When this reflection was incubating in my head, I was ready to follow the discussion of Trump and Clinton’s faith claims with criticism. Clinton said she prays on a regular basis daily. How is it that God tells her to exercise her faith by supporting the killing of unborn children, that she hears God’s will one way and so many of us hear it a different way? And never asking God’s forgiveness? Mr. Trump, I’m fairly certain that a big part of the reason Jesus, the Son of God, was born into human history was to offer forgiveness to anyone willing to accept it.
I was prepared to construct this reflection on one important suggestion for Clinton and Trump:
Build your day around prayer and worship.
For a Catholic, that probably should entail Sunday Mass every week and weekday Mass almost every day. Beyond that, a truly devoted Catholic man and woman probably also should have dedicated daily time for prayer throughout the day as well as an examination of conscience at night.
I want a President of the United States who does that. Really, wouldn’t you feel more confident with a leader who based his or her decisions not on a religion but on their friendship with Jesus?
The more I thought about it, though, I realized I can’t criticize Mrs. Clinton or Mr. Trump or anyone else for anything involving their Christian beliefs and practice of their faith. I can’t judge them in this area. Jesus said so.
“Stop judging, that you may not be judged. For as you judge, so will you be judged, and the measure with which you measure will be measured out to you. Why do you notice the splinter in your brother’s eye, but do not perceive the wooden beam in your own eye? How can you say to your brother, ‘Let me remove that splinter from your eye,’ while the wooden beam is in your eye? You hypocrite, remove the wooden beam from your eye first; then you will see clearly to remove the splinter from your brother’s eye.” (Matthew 7:1-5)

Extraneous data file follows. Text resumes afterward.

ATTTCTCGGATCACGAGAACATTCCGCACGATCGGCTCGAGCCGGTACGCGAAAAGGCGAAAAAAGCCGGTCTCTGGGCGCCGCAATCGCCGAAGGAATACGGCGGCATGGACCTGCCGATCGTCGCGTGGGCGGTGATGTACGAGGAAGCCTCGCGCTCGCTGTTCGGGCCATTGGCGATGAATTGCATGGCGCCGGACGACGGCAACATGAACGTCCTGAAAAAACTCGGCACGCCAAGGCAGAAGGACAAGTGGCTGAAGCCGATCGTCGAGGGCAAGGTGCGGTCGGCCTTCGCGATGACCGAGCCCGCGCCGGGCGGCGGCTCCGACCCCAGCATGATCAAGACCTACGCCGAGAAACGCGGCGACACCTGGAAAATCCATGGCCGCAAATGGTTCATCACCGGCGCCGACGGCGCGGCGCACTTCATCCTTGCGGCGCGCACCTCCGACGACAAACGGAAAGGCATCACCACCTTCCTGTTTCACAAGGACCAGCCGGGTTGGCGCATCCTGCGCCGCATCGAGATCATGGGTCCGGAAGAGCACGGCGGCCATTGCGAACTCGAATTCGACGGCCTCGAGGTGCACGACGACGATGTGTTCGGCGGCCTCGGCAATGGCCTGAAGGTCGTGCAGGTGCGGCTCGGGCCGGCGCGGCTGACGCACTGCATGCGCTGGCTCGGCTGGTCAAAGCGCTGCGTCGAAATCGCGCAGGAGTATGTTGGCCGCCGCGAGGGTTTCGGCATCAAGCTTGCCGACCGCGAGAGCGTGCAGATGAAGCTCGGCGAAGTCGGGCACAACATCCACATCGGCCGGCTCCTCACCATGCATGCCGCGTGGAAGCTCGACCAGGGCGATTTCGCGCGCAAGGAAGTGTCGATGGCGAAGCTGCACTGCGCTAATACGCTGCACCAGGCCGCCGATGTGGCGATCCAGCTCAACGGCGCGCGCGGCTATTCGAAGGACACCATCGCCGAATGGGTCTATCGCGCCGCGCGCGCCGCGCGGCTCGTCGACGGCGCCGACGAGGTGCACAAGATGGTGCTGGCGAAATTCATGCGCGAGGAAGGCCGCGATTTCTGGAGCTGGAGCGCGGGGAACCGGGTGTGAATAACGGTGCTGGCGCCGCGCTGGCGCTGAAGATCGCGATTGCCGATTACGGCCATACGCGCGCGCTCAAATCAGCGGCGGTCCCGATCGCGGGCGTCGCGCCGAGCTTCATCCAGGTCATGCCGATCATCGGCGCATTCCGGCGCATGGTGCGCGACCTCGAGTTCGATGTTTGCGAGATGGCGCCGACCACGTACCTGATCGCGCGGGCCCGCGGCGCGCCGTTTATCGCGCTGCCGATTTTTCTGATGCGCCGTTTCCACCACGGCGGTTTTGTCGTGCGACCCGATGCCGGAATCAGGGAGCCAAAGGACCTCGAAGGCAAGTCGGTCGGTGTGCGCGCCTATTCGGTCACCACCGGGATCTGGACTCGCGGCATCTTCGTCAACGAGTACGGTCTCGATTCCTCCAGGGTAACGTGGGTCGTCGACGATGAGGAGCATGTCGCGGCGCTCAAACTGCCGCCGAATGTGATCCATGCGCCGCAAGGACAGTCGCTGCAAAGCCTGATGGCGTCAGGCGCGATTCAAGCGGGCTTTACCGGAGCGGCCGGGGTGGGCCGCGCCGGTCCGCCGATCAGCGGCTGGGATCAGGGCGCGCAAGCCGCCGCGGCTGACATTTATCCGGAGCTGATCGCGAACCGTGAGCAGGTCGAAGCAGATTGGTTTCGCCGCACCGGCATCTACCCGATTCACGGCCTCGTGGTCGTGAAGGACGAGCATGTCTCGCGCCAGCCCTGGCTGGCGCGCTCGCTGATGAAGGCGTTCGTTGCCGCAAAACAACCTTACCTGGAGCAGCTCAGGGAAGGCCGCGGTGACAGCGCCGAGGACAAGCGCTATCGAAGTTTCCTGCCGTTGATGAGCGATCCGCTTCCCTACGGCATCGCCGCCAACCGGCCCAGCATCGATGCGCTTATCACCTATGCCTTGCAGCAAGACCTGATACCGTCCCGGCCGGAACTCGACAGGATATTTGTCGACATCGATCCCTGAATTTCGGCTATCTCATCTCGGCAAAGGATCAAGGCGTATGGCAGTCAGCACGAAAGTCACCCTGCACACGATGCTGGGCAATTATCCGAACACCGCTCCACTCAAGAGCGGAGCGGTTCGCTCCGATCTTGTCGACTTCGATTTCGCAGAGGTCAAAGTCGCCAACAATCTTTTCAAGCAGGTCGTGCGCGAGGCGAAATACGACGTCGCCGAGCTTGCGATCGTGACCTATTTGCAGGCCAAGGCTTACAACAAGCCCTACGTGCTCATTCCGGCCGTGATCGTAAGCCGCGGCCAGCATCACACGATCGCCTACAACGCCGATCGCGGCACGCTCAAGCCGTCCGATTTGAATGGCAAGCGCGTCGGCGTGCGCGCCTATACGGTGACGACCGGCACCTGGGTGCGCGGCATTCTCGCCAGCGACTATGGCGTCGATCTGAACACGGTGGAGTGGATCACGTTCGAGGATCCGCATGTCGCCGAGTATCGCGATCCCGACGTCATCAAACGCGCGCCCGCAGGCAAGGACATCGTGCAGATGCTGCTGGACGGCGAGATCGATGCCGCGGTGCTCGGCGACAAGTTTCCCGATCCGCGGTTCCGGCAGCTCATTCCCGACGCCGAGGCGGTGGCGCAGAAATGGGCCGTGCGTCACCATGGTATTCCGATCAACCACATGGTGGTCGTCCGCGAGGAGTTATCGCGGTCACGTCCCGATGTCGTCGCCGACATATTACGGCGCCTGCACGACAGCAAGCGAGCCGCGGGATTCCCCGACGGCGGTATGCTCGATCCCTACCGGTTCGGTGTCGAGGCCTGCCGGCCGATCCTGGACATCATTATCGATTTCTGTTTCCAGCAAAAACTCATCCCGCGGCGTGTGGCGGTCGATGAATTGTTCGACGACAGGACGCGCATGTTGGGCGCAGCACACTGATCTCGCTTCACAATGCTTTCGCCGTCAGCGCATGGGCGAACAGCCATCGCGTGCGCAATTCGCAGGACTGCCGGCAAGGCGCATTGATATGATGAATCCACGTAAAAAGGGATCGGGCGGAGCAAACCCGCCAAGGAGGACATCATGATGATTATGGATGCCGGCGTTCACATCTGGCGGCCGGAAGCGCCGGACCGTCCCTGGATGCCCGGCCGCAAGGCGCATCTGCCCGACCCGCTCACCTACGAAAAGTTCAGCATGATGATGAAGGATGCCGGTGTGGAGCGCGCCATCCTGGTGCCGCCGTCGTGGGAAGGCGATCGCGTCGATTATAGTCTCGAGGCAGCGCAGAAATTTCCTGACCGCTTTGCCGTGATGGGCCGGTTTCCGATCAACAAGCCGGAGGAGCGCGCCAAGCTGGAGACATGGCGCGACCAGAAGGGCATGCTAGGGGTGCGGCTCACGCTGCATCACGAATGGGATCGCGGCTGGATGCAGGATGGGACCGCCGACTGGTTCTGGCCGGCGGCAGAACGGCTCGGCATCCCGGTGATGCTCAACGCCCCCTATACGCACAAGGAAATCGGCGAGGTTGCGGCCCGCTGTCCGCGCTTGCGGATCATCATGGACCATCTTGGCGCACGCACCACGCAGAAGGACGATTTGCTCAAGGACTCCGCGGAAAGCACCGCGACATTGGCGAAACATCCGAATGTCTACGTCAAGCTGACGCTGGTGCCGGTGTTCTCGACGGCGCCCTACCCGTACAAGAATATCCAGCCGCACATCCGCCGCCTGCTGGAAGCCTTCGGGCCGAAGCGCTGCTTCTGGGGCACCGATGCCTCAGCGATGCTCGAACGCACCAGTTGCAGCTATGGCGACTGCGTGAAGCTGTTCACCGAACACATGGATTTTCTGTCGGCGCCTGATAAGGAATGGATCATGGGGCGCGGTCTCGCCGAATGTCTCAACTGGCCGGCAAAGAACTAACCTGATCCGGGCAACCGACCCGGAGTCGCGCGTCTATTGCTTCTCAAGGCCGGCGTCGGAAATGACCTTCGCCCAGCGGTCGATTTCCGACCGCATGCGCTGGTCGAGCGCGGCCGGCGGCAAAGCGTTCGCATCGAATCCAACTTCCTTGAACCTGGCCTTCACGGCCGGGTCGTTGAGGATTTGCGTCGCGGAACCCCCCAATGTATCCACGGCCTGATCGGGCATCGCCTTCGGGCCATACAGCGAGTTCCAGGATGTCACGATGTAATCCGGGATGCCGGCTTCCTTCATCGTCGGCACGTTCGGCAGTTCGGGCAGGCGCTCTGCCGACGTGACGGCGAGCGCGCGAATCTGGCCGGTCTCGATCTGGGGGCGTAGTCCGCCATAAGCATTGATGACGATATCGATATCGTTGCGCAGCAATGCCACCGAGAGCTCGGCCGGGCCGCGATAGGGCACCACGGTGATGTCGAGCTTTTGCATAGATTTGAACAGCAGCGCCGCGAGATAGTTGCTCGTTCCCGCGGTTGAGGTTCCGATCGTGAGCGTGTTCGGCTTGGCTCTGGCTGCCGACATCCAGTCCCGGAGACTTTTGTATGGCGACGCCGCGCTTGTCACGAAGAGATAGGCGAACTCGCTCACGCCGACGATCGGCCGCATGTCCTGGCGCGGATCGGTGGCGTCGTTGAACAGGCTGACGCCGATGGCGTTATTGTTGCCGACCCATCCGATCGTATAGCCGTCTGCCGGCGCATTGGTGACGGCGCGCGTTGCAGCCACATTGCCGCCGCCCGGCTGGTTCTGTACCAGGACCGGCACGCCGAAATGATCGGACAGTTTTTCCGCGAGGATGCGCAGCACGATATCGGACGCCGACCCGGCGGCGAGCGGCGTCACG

I’m probably as guilty as they are of fitting my spiritual life into my day rather than building my days around my Catholic Christian devotion. Oh, I’m getting better at it. But I’m not there yet. And I’m fairly certain most Catholics I know aren’t there yet, either. Our reason – our excuse – is fairly common: We’re just too busy. I’m sure that’s what many of our corporate and political leaders would cite as their most challenging roadblock.
Too busy? Um, well, Pope Francis is a fairly busy man, I imagine. And yet … he rises daily about 4:30 in the morning, prays immediately, then meditates on some Scripture reading and prepares his homily for that day’s Mass. He celebrates that Mass at 7 a.m. The rest of his day, filled with audiences and meetings and a variety of other work, also provides time to pray the Rosary and spend up to an hour at Eucharistic adoration. A bit of trivia: Pope Francis hasn’t watched TV since 1990 and spends only about 10 minutes daily reading a newspaper.
What is the difference between me and Pope Francis? What is the difference between many of our corporate executives, politicians and other key leaders in relation to Pope Francis? Let me acknowledge there are many, many differences. But perhaps the most important is that Pope Francis appears to have surrendered his entire life to God.
If you’re interested in building your life around your faith life and not around all the “busy-ness” that currently fills almost all your time, then perhaps you would benefit from this prayer, written anonymously and posted at www.spiritualdirection.com. (Oh, and if you happen to know Mrs. Clinton, Mr. Trump, someone else running for public office or a corporate leader who might benefit from surrendering in this way, feel free to pass it along.)
I surrender to you today with all my heart and soul. Please come into my heart in a deeper way. I say, “Yes” to you today. I open all the secret places of my heart to you and say, “Come on in.” Jesus, you are the Lord of my whole life. I believe in you and receive you as my Lord and Savior. I hold nothing back.
Holy Spirit, bring me to a deeper conversion to the person of Jesus Christ. I surrender all to you: my time, my treasures, my talents, my health, my family, my resources, my work, relationships, time management, successes and failures. I release it and let it go.
I surrender my understanding of how things “ought” to be, my choices and my will. I surrender to you the promises I have kept and the promises I have failed to keep. I surrender my weaknesses and strengths to you. I surrender my emotions, my fears, my insecurities, my sexuality.
Lord, I surrender my whole life to you, the past, the present, and the future. In sickness and in health, in life and in death, I belong to you. Amen.